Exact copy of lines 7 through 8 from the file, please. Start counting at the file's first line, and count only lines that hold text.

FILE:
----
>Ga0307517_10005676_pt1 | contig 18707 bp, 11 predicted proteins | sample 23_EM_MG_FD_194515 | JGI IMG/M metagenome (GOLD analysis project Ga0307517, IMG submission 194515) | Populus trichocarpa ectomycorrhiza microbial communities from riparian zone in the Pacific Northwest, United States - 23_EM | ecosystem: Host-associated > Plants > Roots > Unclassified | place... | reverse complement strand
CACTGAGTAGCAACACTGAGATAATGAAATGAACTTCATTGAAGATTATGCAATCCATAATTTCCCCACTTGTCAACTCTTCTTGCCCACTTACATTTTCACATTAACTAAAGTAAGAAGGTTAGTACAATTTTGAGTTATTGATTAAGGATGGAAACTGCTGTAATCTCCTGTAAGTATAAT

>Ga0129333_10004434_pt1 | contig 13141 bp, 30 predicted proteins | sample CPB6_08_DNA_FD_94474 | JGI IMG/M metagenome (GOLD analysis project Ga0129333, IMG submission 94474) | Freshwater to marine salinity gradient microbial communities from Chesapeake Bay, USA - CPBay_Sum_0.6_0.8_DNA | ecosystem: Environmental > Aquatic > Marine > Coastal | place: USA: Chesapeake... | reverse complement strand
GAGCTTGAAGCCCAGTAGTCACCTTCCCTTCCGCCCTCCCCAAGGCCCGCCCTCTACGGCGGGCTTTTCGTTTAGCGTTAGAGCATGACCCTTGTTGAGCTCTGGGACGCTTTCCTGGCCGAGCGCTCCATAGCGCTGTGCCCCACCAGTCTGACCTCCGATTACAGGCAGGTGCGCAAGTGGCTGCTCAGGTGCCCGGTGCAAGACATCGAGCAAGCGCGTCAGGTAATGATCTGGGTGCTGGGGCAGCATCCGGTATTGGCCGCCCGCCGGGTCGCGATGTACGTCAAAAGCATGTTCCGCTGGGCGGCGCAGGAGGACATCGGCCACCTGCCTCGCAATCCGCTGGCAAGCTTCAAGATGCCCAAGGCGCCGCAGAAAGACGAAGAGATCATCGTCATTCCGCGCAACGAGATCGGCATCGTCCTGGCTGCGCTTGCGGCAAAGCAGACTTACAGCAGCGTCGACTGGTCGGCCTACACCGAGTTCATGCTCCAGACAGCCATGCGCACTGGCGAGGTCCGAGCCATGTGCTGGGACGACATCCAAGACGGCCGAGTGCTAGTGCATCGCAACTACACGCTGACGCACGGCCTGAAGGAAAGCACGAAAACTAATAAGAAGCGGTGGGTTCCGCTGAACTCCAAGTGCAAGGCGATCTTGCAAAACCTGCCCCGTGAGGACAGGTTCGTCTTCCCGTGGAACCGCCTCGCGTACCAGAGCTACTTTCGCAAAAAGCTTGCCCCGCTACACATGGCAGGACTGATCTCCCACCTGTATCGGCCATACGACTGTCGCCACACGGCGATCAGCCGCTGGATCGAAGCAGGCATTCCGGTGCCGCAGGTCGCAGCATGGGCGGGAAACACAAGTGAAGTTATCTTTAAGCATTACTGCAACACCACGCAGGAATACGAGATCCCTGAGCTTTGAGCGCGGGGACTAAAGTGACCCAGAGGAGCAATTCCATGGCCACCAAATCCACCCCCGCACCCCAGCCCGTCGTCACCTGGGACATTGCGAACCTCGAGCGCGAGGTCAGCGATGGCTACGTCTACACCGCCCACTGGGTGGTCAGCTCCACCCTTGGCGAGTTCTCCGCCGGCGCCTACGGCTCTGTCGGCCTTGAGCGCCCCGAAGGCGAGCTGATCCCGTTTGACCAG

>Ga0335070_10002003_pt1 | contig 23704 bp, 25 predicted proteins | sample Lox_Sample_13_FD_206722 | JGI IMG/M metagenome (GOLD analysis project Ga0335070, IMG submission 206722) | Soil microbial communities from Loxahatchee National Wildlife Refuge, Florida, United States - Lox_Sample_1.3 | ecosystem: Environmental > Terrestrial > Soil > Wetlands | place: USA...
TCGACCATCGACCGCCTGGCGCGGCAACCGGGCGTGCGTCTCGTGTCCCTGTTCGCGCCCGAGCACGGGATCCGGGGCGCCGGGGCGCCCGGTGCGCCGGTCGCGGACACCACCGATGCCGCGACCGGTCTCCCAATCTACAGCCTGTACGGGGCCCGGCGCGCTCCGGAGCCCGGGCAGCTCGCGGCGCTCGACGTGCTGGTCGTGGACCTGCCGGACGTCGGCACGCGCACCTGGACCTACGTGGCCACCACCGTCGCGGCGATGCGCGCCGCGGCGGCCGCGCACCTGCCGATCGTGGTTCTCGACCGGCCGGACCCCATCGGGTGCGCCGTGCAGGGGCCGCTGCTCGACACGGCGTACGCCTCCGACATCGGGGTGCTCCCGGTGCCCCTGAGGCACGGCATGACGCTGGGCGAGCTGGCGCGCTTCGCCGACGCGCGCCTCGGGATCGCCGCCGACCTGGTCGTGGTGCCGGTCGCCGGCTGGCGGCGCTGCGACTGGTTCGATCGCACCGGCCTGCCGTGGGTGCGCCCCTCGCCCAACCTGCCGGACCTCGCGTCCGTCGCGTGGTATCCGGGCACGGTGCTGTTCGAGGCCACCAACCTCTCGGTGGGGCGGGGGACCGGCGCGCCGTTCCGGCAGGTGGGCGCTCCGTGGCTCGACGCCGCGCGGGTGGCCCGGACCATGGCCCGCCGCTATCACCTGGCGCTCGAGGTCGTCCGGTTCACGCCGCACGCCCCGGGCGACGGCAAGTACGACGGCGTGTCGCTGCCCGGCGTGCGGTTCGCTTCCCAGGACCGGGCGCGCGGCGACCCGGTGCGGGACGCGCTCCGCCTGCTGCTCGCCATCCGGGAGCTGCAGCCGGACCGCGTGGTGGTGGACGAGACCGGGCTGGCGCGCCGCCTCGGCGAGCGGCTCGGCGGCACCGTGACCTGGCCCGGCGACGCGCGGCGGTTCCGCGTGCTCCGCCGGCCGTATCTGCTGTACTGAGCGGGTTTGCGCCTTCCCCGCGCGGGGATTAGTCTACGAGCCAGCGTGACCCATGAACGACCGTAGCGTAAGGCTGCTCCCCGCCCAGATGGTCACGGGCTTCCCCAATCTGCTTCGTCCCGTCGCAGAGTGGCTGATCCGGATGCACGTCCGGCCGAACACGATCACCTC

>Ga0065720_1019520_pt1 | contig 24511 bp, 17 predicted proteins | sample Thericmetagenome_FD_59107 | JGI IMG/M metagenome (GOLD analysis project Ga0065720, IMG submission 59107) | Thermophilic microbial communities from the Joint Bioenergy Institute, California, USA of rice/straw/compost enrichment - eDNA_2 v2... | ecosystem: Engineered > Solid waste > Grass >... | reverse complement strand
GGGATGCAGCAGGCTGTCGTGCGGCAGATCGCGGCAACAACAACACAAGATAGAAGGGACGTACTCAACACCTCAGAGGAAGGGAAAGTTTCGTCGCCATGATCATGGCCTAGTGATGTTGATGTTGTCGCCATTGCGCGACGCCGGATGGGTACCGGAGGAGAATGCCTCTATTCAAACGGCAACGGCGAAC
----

>Ga0065720_1019520_pt1 | contig 24511 bp, 17 predicted proteins | sample Thericmetagenome_FD_59107 | JGI IMG/M metagenome (GOLD analysis project Ga0065720, IMG submission 59107) | Thermophilic microbial communities from the Joint Bioenergy Institute, California, USA of rice/straw/compost enrichment - eDNA_2 v2... | ecosystem: Engineered > Solid waste > Grass >... | reverse complement strand
GGGATGCAGCAGGCTGTCGTGCGGCAGATCGCGGCAACAACAACACAAGATAGAAGGGACGTACTCAACACCTCAGAGGAAGGGAAAGTTTCGTCGCCATGATCATGGCCTAGTGATGTTGATGTTGTCGCCATTGCGCGACGCCGGATGGGTACCGGAGGAGAATGCCTCTATTCAAACGGCAACGGCGAAC